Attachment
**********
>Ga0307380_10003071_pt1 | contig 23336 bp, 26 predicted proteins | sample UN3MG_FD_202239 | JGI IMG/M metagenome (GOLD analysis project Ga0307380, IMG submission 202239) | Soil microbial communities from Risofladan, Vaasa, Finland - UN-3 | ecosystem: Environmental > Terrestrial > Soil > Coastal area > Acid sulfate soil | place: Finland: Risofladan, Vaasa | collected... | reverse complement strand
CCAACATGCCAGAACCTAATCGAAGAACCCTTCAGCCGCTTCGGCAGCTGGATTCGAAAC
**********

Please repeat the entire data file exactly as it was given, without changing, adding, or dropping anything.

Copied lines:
>Ga0307380_10003071_pt1 | contig 23336 bp, 26 predicted proteins | sample UN3MG_FD_202239 | JGI IMG/M metagenome (GOLD analysis project Ga0307380, IMG submission 202239) | Soil microbial communities from Risofladan, Vaasa, Finland - UN-3 | ecosystem: Environmental > Terrestrial > Soil > Coastal area > Acid sulfate soil | place: Finland: Risofladan, Vaasa | collected... | reverse complement strand
CCAACATGCCAGAACCTAATCGAAGAACCCTTCAGCCGCTTCGGCAGCTGGATTCGAAAC